Based on hearsay handed down and assumption, the miners would start from Auburn, come in to Powder Valley at Salisbury then follow Stice Gulch up to the first draw coming in from the left; now called Trail Creek. Then they would follow the summit of Dooley then down Auburn Gulch to Burnt River and Clarks Creek. This was a direct route between the two mining towns which I believe were running about the same time -1860’s.
Auburn mines were worked partly by Californians, so I assume the name Auburn derived from Auburn, California, which was known for placer mining. At that time and later, until ‘Johnny Come Lately’ came into the country, the mountain now known as Bill Neighbor was called Shasta Butte; assuming again that it was named after Mt. Shasta in California which it somewhat resembles. The gulch running from Bill Neighbor south toward Willow Creek is still known as Shasta Creek.
The first road over Dooley of any record was the Creighton road, a military road which if it had been completed would have extended to the Indian agency close to Westfall. According to Joe Geddes, the road came into the valley one-fourth mile east of the Hereford store. When Koontz brought in his sawmill in the late 1860’s he had to have a fairly good road and according to Belle Reed, historian, he branched off the Creighton road and followed the summit to a point around Baldy where considerable work had to be done to put it on a grade to get down to Pine Creek. It then followed the west side of Pine Creek to Burnt River Valley.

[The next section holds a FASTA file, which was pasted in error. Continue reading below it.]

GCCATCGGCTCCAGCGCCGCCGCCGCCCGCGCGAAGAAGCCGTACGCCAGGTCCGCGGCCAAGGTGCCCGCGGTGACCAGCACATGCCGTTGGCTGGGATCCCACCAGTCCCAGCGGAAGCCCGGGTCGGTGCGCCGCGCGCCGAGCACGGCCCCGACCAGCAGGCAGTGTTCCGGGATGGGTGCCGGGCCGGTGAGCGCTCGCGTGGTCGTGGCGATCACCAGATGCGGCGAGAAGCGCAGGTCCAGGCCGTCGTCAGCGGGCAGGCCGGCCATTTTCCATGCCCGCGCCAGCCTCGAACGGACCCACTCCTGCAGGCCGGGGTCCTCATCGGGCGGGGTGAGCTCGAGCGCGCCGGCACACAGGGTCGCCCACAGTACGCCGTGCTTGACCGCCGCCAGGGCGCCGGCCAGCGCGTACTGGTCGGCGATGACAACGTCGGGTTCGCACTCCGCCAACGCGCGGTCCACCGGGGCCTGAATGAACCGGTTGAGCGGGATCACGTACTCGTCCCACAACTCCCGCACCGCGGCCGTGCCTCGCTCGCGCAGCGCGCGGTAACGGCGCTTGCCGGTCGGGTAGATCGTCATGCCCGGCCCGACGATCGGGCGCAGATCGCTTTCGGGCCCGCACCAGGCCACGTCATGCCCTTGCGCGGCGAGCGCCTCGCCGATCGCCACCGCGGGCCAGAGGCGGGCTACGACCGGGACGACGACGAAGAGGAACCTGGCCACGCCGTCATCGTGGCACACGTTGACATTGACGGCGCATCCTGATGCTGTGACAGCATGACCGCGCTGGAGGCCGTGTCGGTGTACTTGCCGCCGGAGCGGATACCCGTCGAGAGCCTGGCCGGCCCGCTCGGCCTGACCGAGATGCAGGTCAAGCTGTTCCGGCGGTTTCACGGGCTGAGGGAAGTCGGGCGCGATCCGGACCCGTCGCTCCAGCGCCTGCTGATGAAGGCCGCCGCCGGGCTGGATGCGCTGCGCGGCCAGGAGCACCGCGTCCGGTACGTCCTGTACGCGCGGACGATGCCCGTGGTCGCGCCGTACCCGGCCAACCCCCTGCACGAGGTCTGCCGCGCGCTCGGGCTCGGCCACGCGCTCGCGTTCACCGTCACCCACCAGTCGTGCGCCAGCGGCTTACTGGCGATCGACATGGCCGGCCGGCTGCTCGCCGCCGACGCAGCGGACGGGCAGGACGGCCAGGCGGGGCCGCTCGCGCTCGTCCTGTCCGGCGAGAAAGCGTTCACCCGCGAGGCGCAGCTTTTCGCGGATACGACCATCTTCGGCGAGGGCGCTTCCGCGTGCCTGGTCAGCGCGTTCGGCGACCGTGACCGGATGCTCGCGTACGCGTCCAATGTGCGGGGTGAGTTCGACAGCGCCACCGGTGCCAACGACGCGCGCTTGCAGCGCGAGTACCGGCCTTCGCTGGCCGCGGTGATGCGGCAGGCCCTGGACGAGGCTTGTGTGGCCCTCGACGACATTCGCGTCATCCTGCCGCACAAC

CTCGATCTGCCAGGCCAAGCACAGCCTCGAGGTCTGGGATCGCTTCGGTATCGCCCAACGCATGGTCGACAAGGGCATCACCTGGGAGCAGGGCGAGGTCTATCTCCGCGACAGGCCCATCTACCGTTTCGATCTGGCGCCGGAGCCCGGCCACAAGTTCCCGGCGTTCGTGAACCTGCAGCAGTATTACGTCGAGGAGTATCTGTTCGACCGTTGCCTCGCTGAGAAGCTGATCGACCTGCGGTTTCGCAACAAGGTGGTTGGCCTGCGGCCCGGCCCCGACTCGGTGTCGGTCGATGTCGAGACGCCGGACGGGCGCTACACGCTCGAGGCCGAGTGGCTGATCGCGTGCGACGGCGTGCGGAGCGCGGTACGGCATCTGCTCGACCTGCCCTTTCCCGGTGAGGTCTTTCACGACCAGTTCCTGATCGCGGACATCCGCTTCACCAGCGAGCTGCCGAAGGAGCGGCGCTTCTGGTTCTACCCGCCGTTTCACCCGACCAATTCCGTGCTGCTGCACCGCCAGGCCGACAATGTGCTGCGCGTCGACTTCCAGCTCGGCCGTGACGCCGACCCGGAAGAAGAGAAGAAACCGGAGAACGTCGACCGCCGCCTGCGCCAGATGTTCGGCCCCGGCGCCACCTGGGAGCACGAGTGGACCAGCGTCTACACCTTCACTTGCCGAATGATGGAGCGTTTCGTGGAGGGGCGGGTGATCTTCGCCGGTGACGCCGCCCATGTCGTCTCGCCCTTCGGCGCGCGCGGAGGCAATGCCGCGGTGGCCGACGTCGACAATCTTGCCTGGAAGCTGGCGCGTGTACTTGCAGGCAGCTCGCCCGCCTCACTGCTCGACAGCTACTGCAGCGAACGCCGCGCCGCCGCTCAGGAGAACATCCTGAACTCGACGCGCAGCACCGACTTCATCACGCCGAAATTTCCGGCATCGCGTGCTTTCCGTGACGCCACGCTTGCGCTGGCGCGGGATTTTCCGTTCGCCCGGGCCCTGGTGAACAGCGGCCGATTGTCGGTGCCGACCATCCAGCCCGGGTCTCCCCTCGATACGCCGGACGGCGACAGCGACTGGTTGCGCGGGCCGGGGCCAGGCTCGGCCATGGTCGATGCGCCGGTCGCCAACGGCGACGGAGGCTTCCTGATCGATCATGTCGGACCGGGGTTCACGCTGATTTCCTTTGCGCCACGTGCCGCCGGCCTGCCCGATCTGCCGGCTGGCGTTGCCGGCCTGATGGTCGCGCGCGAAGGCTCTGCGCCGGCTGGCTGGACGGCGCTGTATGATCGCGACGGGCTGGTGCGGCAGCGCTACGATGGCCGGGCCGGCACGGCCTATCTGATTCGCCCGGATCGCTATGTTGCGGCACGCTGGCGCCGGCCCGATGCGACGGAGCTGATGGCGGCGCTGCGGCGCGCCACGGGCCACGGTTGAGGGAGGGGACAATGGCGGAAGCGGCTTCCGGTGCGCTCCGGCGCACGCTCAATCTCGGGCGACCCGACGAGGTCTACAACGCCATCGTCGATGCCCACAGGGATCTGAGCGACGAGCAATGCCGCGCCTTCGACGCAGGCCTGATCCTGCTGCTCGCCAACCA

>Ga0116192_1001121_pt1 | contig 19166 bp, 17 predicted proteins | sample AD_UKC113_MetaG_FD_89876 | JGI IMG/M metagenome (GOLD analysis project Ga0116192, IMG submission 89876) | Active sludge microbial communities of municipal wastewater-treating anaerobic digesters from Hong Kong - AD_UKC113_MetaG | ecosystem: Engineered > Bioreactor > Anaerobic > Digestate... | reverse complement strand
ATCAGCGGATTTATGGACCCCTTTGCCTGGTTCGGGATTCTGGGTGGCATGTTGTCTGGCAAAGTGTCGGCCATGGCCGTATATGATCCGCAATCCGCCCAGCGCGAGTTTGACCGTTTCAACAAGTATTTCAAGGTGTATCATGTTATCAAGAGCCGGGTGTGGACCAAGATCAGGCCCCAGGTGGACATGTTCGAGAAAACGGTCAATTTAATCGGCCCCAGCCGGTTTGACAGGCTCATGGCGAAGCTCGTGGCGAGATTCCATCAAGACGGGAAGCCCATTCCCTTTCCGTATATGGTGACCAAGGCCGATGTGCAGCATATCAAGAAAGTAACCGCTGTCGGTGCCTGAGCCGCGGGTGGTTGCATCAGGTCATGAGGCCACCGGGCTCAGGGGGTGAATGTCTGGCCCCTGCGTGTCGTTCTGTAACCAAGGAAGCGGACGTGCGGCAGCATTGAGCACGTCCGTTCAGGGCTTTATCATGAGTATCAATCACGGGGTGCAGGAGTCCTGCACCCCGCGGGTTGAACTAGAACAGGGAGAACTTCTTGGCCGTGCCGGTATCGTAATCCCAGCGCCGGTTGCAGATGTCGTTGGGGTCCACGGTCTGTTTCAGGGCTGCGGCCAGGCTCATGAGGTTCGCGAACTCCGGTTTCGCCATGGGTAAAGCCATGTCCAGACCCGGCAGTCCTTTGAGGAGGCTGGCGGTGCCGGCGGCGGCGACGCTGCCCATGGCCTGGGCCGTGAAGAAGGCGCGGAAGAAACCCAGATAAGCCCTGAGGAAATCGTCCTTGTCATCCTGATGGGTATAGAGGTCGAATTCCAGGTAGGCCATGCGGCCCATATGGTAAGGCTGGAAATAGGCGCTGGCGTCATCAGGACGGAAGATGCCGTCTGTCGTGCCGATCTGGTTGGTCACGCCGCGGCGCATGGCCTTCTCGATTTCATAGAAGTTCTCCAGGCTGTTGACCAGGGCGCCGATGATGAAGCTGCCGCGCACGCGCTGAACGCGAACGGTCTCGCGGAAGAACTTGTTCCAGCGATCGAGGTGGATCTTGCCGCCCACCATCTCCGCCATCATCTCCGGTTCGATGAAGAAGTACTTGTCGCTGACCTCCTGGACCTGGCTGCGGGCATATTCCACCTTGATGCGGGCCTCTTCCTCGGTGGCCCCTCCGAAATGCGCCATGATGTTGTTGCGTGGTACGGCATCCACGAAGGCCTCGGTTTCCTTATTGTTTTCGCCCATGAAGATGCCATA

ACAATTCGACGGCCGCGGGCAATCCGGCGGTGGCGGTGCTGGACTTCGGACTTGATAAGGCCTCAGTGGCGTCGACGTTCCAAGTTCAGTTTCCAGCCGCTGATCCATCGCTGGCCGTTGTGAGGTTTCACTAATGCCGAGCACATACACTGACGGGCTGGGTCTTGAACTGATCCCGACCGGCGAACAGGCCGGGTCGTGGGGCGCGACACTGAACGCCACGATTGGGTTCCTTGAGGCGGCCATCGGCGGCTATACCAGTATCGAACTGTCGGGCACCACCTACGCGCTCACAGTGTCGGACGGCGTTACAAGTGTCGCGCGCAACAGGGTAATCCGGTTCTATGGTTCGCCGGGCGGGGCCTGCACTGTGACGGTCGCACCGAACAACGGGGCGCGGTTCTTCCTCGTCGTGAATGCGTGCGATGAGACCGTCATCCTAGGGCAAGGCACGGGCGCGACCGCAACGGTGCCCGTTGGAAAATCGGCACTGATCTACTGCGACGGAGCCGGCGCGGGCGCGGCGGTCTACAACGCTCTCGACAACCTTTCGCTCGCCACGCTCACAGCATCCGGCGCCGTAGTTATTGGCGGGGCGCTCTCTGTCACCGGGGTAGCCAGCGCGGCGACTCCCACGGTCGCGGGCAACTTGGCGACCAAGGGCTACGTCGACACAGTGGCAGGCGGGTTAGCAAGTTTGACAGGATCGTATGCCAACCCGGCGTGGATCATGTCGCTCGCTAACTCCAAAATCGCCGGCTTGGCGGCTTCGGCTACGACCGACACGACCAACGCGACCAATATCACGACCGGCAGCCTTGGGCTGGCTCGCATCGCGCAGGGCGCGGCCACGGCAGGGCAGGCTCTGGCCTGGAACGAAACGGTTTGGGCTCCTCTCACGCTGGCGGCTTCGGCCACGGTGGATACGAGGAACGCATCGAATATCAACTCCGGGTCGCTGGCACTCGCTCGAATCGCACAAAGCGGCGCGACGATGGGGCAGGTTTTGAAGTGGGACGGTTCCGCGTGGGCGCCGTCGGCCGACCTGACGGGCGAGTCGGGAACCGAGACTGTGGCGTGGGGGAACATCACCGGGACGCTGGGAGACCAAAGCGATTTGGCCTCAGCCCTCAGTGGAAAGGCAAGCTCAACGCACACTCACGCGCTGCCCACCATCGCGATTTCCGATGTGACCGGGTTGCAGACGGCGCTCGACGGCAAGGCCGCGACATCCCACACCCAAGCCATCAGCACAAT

Koontzs’ men were digging a ditch to carry water from Burnt River to his mill site opposite the mouth of Mill Gulch. So there was an established road from the head of the ditch to the mill site; so very little road had to be built after reaching the valley.
The next road on record was the Dooley Mt. road named after John Dooley. It followed Auburn Creek to the forks of the gulch. Then it followed what is now known as East Auburn, so named by the forest service in later years, but was formerly known as Cuttor Gulch; the name taken from the man of that name who homesteaded or squatted there about 1912 or later. It followed East Auburn, then graded around the mountain and topped the summit a short distance west of the now dismantled radar station, then down a draw just west of Beaver Creek to Powder River Valley known now as Bowen Valley named from the Bowen family who owned the ranch at the extreme north end of the valley. This road was used by Clarks Creek miners and by the ranchers around Bridgeport and lower Willow Creek around Malheur City. It was a toll road and Dooley ran a mountain house to accommodate the travelers; to put up their horses and feed the people. There are stories handed down about the holdups of the stage which carried mail and provisions to Bridgeport and Malheur.